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Physicians Update

 
Summer 2010

New Organ-Preservation System May Increase Donor Pool, Improve Outcomes

07/14/2010
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PU-Summer2010-Preservation SystemSince the advent of transplantation, the only method to preserve a donor heart has been to place it in a cold preservation solution during transport to the recipient. But that may change with a new heart-preservation system now in a multicenter clinical trial. The new system is designed to maintain the heart in a warm, beating and functioning physiologic state outside of the body.

“Human hearts were never meant to be put on ice in a cooler,” says cardiothoracic surgeon Abbas Ardehali, M.D., surgical director of the UCLA Heart and Lung Transplant Program and principal investigator of the Organ Care System trial in the U.S., which is being conducted at UCLA — the only location in Los Angeles — and four other leading heart-transplant centers across the country.

Many major transplant centers, including UCLA, only consider using donor hearts that can be transplanted within six hours or less of recovery. Using a new organ-preservation system in which the heart is revived to a beating state, protected within a sterile chamber and continuously perfused with warm, oxygenated, nutrient-rich donor blood, the heart may potentially be kept outside of the body for longer periods of time, with less vulnerability to damage during transport to the recipient.

“If we’re able to safely transport donor hearts across longer distances, from the East Coast to the West Coast, for example, we may be able to increase the pool of donor hearts available to patients, which improves the likelihood of an optimal match between donor and recipient,” Dr. Ardehali says. Currently, heart donors and transplant recipients are matched based on blood type, size of the heart, medical urgency of the patient, time on the waiting list and distance between donor and recipient. Tissue matching typically occurs after heart transplantation due to time constraints, but if the target window of time from recovery to implantation is extended beyond six hours, pre-transplant tissue matching may be possible.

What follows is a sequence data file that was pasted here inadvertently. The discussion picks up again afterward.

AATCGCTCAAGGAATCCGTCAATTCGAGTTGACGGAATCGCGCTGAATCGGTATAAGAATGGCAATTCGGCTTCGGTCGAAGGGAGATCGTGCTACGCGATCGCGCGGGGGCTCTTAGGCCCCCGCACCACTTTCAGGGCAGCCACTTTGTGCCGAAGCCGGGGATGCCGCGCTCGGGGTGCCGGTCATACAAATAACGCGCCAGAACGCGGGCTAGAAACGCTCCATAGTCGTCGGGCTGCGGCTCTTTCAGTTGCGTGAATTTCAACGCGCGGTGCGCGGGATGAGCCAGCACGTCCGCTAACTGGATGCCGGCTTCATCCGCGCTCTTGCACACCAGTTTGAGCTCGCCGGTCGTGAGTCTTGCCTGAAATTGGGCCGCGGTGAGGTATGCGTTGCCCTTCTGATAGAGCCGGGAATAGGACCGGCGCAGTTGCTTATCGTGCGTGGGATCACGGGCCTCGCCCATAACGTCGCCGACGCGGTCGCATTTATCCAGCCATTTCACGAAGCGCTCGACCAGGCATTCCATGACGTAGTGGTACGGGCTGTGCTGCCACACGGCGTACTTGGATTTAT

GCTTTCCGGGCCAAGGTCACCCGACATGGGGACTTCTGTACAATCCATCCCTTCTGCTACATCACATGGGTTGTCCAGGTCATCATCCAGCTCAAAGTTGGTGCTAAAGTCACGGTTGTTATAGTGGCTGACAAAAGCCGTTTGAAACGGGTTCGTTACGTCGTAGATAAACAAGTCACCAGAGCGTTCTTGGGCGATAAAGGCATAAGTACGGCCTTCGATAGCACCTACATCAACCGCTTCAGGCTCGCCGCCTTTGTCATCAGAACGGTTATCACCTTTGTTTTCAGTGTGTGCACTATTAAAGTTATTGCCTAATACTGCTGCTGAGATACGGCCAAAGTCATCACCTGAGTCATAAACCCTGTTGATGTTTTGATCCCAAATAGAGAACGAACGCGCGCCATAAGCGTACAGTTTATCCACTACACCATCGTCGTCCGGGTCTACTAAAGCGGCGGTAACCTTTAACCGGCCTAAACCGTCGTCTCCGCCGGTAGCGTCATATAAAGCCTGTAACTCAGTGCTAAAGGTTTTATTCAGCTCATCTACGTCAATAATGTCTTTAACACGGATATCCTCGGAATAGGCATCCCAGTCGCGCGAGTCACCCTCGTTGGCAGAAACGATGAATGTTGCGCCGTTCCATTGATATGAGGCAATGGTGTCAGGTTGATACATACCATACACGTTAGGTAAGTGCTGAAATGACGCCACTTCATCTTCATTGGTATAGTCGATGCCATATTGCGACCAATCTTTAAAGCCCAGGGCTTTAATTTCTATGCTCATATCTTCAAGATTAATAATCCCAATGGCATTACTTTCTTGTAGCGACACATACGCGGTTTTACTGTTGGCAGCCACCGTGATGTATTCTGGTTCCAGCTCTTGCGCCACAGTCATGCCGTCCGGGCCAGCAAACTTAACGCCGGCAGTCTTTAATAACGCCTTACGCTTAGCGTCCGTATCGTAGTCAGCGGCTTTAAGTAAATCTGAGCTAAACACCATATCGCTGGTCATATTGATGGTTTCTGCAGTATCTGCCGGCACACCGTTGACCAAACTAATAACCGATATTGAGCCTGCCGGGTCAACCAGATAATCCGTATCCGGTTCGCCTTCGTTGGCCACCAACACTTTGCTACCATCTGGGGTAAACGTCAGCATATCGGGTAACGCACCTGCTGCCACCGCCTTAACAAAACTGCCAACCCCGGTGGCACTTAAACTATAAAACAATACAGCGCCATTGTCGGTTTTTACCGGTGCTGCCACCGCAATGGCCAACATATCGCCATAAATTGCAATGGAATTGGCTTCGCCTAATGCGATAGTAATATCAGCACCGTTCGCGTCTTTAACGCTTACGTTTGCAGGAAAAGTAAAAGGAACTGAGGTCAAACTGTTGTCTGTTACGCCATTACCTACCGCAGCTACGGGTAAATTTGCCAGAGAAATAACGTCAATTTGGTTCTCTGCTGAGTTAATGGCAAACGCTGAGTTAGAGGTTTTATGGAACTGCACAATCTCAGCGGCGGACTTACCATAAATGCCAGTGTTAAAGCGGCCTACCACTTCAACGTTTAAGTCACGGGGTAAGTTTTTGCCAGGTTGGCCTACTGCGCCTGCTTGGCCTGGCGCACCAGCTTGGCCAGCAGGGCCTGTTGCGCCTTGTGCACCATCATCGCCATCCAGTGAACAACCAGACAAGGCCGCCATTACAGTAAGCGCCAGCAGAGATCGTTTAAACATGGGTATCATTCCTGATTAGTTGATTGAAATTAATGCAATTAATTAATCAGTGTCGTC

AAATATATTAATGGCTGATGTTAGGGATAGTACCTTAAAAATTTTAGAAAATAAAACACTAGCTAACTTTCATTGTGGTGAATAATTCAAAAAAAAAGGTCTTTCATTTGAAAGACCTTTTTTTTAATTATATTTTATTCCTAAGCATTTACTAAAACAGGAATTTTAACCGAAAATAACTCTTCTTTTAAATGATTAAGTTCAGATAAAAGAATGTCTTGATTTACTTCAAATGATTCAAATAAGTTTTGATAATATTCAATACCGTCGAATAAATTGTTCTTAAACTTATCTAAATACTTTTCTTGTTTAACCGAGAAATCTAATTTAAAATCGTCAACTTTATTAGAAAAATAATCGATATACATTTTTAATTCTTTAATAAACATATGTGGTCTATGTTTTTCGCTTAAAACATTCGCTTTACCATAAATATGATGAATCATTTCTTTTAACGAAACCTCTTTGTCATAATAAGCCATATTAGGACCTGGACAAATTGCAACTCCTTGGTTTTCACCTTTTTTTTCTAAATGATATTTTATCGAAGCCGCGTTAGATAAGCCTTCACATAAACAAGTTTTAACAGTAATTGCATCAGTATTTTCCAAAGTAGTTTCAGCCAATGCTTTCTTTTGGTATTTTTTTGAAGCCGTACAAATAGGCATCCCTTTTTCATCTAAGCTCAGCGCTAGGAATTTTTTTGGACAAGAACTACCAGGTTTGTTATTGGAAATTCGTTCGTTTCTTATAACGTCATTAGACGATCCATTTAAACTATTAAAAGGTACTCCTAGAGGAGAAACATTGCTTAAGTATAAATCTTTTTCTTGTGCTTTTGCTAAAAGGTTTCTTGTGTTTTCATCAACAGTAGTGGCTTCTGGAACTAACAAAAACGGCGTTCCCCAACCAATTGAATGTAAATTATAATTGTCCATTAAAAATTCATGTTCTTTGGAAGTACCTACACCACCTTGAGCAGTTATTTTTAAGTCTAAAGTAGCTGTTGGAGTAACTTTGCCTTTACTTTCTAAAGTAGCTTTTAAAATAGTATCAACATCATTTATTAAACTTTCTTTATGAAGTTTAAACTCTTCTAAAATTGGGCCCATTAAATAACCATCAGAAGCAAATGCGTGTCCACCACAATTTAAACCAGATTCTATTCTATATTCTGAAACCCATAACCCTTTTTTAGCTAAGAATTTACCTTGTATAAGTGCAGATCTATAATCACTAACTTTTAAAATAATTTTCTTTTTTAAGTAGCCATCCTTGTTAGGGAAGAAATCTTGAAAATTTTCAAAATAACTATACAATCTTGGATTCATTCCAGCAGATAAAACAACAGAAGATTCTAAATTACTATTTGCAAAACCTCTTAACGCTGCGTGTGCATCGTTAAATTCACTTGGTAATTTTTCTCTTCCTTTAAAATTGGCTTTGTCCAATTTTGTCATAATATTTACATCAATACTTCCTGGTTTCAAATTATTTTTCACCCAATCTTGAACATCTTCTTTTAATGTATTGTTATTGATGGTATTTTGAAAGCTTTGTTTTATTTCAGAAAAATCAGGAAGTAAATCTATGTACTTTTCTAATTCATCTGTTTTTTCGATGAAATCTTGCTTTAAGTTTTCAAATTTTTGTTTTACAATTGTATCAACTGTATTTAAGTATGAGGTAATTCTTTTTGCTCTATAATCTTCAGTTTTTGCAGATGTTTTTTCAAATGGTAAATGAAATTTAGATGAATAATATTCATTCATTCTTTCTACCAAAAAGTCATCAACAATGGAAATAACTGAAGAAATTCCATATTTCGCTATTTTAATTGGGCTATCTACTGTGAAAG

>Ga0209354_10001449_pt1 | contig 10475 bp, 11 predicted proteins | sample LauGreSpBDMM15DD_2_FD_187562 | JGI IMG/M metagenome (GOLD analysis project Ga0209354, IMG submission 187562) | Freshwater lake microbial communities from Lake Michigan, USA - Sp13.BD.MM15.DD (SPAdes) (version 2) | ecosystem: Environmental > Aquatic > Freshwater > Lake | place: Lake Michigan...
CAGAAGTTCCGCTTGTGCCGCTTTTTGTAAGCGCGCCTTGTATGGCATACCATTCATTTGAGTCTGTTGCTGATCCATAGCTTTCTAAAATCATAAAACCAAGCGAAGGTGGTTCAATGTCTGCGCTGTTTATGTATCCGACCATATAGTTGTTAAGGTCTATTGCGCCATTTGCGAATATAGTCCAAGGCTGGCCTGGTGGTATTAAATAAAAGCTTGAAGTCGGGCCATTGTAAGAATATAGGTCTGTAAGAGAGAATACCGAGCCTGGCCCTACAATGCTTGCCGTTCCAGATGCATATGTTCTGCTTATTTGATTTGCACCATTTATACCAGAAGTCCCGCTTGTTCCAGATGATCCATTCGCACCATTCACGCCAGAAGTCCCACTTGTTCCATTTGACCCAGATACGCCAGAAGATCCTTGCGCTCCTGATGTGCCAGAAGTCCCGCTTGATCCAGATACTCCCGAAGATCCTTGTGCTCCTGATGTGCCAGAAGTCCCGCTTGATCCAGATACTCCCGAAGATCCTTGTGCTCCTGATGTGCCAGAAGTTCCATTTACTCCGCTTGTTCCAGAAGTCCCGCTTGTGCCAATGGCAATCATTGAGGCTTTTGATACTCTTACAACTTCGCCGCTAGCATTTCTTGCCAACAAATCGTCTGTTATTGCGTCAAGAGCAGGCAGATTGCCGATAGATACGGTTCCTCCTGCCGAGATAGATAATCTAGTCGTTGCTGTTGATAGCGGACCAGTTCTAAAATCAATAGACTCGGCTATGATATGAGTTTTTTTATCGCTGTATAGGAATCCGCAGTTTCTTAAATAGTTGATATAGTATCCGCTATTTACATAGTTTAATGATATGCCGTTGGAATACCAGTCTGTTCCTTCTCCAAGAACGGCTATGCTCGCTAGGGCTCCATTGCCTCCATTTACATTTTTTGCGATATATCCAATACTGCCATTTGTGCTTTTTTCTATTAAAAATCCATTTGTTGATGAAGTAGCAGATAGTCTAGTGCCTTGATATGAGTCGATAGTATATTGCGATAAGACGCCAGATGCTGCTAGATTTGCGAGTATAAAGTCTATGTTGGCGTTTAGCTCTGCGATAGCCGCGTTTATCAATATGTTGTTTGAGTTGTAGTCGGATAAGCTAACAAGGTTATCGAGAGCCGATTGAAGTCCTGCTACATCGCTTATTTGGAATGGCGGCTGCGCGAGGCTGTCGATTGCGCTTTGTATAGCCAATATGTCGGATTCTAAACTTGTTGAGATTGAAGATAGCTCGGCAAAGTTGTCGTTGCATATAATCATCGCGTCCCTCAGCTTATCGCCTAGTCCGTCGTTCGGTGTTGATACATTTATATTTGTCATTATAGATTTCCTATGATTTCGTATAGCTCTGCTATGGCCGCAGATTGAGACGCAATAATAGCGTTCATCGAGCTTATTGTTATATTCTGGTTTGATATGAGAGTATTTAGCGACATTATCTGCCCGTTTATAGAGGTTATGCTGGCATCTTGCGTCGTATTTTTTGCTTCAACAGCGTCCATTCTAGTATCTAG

Another potential benefit of the new system, Dr. Ardehali says, is the ability to more comprehensively assess the heart prior to PU-Summer2010-TransMedicsimplantation using imaging, as well as functional and metabolic testing. This may lead to improved immediate and long-term heart function, reduce the risk of organ rejection and increase the number of hearts accepted for transplant.

“A lot of donor hearts are currently discarded,” says cardiologist Ann Hickey, M.D., medical director of the UCLA Heart Transplant Program. “If we have the time and the technology to get a better look at the heart prior to transplantation, we may find that we can use some of the donor hearts that would have otherwise been rejected.” In addition, Dr. Hickey says new techniques are being developed that will allow physicians to improve the function of donor hearts prior to transplantation, which may also help to increase the available donor pool.

“This is a new era in heart transplantation,” Dr. Hickey says. “Together, these technologies have the potential to significantly reduce the number of patients who die while waiting for heart transplantation and improve long-term outcomes for heart-transplant recipients.”





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